NIBW Superfund Site: Area 12
NIBW Superfund Site: Area 12
NIBW SUPERFUND SITE: AREA 12
We are involved in remediation efforts at Area 12, a former Motorola Facility located at 8201 E. McDowell Road in Scottsdale (now a General Dynamics facility). Between 1996 and 1998, a soil vapor extraction system was used at Area 12 to successfully clean up soil impacts. Our cleanup efforts continue at the site using a groundwater extraction and treatment system (GWETS).
Groundwater extraction and treatment system at Area 12
We voluntarily implemented a groundwater extraction and treatment system at Area 12, in partnership with the Salt River Project (SRP), a local water and electricity provider.
The Area 12 system extracts TCE from the MAU groundwater at the former Motorola site that would otherwise migrate slowly to the City of Scottsdale extraction wells, where water is extracted and treated at the Central Groundwater Treatment Facility. The system supplies water for irrigation use by SRP.
The Area 12 groundwater extraction and treatment system consists of two large extraction wells connected to an air stripping tower located in the southeast portion of the former Motorola plant site.
SRP offered to assist with Area 12 groundwater remediation to assure availability of a long-term, reliable groundwater supply in the NIBW Site. SRP generously provided the groundwater treatment system that has been extensively upgraded and is now in use at Area 12. We relocated this groundwater treatment system from Mesa where it had been used by SRP to clean up volatile organic compound (VOC) impacts at one of the SRP production wells. We also provided treatment for an existing SRP production well located just east of the former Motorola facility, designated as SRP 23.6E-6N and also known as the SRP Granite Reef well. We installed a new groundwater extraction well on-site, designated as MEX-1, which is used for SRP water supply. Collectively, these two wells can pump up to 2,000 gallons per minute to the treatment system. Treated water is discharged to the SRP irrigation system, primarily for use in Phoenix.
Motorola implemented a number of upgrades before operating the system, including installing:
• Higher efficiency tower packing
• A new water distribution system
• A VOC monitor on the air outlet
• A comprehensive control system
As a voluntary remedial action program, Motorola initially obtained a National Pollution Discharge Elimination System Permit to regulate discharge of treated water and an Air Quality Permit to govern air emissions. To date, the system has functioned effectively to meet all operating permit conditions. Groundwater extraction and treatment at Area 12 has subsequently been folded in to the Amended Consent Decree executed in June 2003 as a required remedial action.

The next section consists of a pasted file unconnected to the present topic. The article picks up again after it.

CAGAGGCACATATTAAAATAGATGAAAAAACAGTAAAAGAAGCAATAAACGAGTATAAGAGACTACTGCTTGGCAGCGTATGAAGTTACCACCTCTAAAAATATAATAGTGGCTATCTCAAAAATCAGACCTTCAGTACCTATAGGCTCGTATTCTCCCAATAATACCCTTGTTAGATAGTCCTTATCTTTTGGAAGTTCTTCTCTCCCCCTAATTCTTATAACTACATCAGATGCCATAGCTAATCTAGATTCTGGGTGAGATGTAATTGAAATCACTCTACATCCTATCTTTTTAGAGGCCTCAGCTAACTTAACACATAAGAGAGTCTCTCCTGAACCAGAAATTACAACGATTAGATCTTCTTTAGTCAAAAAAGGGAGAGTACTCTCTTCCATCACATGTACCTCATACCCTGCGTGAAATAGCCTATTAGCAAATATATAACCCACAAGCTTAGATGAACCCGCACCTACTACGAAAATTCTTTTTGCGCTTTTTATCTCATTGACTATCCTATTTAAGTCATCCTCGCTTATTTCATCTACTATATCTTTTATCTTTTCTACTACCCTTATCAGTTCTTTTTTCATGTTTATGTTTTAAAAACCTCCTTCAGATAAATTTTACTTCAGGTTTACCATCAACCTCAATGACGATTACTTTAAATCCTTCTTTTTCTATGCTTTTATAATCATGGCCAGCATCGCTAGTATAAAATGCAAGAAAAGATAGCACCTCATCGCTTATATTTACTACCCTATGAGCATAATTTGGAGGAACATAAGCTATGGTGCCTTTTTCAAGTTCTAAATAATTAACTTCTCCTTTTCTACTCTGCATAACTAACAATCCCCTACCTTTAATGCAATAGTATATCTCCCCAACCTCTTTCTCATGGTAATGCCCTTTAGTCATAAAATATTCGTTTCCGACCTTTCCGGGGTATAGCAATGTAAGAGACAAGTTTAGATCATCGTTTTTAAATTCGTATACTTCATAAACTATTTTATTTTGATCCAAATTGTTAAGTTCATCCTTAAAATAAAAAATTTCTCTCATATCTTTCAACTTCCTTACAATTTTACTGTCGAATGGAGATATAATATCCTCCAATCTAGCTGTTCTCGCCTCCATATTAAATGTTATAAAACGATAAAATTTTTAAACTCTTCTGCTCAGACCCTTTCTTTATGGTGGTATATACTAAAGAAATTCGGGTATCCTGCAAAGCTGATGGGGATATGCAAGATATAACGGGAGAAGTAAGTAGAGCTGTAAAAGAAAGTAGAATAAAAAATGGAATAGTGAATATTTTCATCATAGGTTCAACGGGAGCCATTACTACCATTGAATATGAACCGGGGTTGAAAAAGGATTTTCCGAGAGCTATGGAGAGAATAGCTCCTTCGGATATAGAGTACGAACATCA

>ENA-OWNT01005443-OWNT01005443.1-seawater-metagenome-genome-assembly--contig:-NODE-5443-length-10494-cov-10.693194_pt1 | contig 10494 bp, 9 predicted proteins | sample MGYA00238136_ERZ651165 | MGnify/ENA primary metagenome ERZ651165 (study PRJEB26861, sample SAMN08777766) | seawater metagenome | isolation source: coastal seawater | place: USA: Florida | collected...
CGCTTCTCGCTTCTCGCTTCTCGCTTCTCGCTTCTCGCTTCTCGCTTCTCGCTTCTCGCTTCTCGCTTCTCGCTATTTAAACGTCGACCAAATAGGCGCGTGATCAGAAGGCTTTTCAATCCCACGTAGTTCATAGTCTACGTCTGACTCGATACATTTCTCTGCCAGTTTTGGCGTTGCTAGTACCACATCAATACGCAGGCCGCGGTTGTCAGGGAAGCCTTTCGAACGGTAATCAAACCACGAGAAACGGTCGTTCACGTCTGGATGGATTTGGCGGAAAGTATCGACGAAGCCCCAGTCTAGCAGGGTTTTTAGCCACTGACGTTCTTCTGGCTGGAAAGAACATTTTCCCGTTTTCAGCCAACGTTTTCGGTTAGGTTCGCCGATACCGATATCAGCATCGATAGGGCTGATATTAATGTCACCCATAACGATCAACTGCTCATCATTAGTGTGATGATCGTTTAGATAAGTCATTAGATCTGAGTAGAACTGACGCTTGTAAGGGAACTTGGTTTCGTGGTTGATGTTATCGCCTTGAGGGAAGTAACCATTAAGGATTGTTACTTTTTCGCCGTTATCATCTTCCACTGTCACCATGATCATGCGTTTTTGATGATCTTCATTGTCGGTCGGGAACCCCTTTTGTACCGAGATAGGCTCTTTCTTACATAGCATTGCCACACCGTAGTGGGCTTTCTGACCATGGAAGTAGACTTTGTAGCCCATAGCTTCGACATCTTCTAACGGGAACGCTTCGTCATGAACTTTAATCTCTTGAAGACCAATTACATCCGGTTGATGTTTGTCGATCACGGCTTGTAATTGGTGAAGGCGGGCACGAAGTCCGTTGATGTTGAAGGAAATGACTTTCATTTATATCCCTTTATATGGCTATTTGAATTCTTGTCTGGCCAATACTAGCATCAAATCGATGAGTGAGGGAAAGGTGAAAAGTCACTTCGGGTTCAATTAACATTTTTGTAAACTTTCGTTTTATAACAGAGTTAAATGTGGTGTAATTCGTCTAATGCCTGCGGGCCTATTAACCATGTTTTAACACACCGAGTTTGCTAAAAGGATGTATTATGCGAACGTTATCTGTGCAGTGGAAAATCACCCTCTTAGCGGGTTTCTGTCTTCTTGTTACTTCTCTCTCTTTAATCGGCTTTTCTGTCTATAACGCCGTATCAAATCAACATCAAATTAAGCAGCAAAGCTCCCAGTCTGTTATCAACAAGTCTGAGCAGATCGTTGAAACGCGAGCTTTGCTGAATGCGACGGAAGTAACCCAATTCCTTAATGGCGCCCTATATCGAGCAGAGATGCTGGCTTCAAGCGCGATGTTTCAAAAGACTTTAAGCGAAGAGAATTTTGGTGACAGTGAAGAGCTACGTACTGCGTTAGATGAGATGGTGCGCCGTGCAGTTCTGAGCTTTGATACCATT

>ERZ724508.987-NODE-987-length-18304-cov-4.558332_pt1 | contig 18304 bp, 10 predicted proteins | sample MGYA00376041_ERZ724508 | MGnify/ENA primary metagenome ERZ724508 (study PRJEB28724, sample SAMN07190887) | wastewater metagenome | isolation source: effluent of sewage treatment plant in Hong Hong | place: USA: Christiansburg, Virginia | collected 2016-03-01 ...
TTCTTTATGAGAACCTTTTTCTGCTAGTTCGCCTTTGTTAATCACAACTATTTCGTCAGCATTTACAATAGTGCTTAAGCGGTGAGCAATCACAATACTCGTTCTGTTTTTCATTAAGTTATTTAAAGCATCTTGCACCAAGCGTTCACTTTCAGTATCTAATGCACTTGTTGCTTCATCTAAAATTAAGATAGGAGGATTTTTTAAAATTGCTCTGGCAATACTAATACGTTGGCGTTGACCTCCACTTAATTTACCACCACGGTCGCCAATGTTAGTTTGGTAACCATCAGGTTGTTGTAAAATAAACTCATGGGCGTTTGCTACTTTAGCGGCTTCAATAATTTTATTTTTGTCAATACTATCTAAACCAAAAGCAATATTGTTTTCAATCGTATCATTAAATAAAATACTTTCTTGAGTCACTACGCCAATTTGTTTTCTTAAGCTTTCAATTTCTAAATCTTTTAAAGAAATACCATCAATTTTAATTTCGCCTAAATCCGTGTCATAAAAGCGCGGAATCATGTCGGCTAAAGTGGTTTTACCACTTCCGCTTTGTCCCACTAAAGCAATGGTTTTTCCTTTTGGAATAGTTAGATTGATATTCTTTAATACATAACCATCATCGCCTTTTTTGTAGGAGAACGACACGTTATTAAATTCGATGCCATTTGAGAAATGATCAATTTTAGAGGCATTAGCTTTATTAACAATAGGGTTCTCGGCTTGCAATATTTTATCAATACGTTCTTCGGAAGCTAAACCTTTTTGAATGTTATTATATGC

Since groundwater extraction began in February 1999, over 4.0 billion gallons of groundwater have been pumped and over 4,200 pounds of TCE have been removed by the treatment system.
Soil vapor extraction at Area 12
In 1996, Motorola installed a soil vapor extraction (SVE) system at Area 12. Until 1998, the system was used to remove TCE from soil vapor. The area of cleanup was determined through testing done by Motorola and the EPA.
To remove TCE from the soil, SVE wells were installed at six locations designated 12VE-3 through 12VE-8. At each of the six locations, a cluster of three SVE wells provided for vapor extraction at three intervals of between five and nearly 90 feet below ground. Pilot studies and actual site monitoring data indicated vapor extraction would be effective over a distance of at least 300 feet away from the SVE wells.
The SVE wells were connected by underground pipes to a central treatment system. Soil vapor from each well was extracted by vacuum blowers and treated by passing the vapor through three granular activated carbon (GAC) filters in series. The treatment system also included a liquid separator, particulate air filter and heat exchanger.
An estimated 946 pounds of VOCs were extracted from the soils at Area 12. Initially, the removal rates were estimated to be about 30 pounds per day but rapidly declined to an estimated 0.2 pounds per day after nine months of operation and several planned shutdown periods to allow for rebound.
As required by EPA, we assessed the impact of any remaining TCE soil gas concentrations at the end of the SVE program and determined there was no longer a potential threat to groundwater. The EPA acknowledged in a letter dated August 18, 2000, that the remedial efforts at Area 12 attained the required performance standards and approved discontinuation of SVE operations. Motorola has properly abandoned the SVE wells and removed the SVE equipment according to a plan approved by EPA.